I owned a high end body shop for twenty years. Did a lot of European cars, and the finished products, all to often, wound up under strong showroom lights. Factory approved finishing and repair for BMW, Benz etc. With specific application techniques, and finally exhaustive rubbing, a finish was produced that would far exceed factory specs. It was necessary to tone it down unless you were doing an overall. Why am I saying all of this? Well mainly this: If someone asked me about refinishing I could get very specific about techniques. What to do, what not to do, and the tips and tricks to take it over the top. It is all to often the technique that would separate the mind blowing finish from the mundane. Of course the proper material had a lot to do with it, but if I had to choose just one, it would be technique. Now that woodworking is a part of my life, trying to apply 20 years of automotive knowledge to woodworking, is almost a waste of time. In automotive, you build up a thick layer of finish, that is often catalyzed for quick drying, then the next day cut it with wet and dry paper, and polish it with lambs wool bonnets. Unfortunately that doesn't have a thing to do with wood finishing. I have been on a quest for the past couple of years to find a book on wood finishing that would give me the kind of knowledge that I understood with automotive. After all of my searching, I finally found it, and Great Wood Finishes: A Step-By-Step Guide to Consistent and Beautiful Results by Jeff Jewitt is it. You couldn't gain the experience given in this book without spending a lot of years acquiring it. The only obstacle to acquiring a lifetime of finishing knowledge is our willingness to open our minds and accept it.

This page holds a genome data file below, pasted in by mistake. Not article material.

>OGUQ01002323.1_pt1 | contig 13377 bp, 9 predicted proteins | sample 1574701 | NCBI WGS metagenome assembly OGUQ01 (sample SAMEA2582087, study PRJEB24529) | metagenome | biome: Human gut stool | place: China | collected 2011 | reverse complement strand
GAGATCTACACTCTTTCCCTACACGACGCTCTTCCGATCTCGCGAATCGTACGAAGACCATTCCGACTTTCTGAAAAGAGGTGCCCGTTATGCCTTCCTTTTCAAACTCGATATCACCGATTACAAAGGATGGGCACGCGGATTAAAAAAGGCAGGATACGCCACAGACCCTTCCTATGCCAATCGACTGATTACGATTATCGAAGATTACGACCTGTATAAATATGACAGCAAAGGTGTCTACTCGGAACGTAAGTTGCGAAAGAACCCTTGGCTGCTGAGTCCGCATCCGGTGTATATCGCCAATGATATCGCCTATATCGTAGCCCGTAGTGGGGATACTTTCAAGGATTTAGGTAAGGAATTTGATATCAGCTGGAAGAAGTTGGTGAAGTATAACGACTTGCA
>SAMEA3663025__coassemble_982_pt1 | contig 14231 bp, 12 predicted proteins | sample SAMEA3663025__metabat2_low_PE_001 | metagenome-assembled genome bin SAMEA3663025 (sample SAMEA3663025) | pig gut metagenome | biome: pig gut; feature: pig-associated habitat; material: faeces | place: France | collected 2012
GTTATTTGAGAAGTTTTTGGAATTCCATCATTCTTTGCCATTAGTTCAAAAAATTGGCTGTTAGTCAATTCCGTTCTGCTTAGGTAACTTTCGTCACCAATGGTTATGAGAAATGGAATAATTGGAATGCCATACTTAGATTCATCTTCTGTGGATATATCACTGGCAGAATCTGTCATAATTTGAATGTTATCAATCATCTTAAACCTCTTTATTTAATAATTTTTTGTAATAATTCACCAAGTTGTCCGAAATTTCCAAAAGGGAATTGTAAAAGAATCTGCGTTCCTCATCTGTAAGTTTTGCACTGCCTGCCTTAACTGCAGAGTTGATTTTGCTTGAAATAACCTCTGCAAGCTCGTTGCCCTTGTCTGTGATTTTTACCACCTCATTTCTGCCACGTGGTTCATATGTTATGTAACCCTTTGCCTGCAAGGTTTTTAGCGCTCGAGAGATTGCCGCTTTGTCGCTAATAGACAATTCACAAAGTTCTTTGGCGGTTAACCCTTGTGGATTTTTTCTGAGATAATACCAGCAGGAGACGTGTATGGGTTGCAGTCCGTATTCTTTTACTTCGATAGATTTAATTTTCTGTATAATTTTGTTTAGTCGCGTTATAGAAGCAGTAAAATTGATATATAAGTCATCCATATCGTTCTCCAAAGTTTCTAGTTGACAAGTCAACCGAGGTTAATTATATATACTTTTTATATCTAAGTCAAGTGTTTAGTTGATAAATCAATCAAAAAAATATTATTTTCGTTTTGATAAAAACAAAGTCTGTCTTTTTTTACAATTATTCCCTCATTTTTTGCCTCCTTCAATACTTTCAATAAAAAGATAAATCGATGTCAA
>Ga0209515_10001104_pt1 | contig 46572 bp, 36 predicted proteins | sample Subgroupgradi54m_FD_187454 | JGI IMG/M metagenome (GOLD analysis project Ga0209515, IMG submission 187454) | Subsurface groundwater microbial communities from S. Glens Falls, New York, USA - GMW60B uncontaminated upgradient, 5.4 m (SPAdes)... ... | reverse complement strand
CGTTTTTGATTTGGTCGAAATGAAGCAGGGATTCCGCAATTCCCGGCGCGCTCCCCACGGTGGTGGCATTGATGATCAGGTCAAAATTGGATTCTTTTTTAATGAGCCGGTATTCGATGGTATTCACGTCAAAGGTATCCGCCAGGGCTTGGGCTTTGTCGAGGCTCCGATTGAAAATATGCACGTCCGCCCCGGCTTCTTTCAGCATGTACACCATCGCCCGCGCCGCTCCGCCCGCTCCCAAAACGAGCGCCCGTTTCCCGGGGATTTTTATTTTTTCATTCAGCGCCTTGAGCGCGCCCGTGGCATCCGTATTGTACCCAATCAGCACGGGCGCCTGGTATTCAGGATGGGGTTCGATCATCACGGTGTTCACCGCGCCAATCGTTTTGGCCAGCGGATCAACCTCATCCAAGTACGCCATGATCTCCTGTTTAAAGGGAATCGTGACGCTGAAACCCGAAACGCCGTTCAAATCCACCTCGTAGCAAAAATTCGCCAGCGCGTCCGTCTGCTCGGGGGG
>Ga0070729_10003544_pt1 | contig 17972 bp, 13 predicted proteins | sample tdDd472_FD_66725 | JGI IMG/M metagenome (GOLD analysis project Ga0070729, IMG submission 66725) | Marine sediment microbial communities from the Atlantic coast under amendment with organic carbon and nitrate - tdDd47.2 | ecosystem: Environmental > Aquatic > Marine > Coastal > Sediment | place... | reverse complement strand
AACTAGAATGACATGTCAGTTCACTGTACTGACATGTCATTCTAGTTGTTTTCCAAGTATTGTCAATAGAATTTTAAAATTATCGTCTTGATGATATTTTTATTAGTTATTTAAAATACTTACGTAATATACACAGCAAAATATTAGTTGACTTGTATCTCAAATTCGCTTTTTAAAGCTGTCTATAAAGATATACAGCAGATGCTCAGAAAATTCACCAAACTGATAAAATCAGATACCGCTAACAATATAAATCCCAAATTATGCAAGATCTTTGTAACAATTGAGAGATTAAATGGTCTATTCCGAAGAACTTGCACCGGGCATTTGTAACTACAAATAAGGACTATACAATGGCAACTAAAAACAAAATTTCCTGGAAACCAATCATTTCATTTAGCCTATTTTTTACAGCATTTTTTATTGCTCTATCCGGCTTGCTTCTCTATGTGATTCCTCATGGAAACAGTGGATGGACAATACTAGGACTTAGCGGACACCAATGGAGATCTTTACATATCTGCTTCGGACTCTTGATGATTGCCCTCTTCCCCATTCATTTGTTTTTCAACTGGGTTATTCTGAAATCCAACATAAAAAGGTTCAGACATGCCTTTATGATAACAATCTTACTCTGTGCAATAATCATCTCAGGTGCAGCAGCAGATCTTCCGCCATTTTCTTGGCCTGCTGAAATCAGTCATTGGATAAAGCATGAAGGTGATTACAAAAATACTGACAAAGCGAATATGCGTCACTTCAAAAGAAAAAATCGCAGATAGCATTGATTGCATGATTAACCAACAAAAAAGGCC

They say their is two ways to learn: Either go through the school of hard knocks, or listen to someone who has gone through the school of hard knocks. Not only does this book show you how, their is a knack applied, by the author of explaining the relevant aspects of what you want to know. Their is no way I want to spend the kind of time and resources that would be necessary, in order to learn the lessons explained in this book. I guess you could say that Jeff Jewitt is more than an deeply experienced wood refinisher, he is an excellent teacher as well.
He explains the different finishing techniques, each of the different materials, and even the unique problems you acquire in finishing different species of wood.
The book gives you full color photographs, for example, of a piece of cherry, which is divided into different sections, displaying the different shades as a result of different coloring techniques.
I am glad that I bought the other books on refinishing wood, but this book is the one that I feel the most akin to. The author tells you the pitfalls to avoid, and is still very much in touch with the reasons why he does what he does. He doesn't just say this is the way you do it period. He explains quite often the reason why. Overall I highly recommend this book. Nothing really negative to say about it. It's a great one.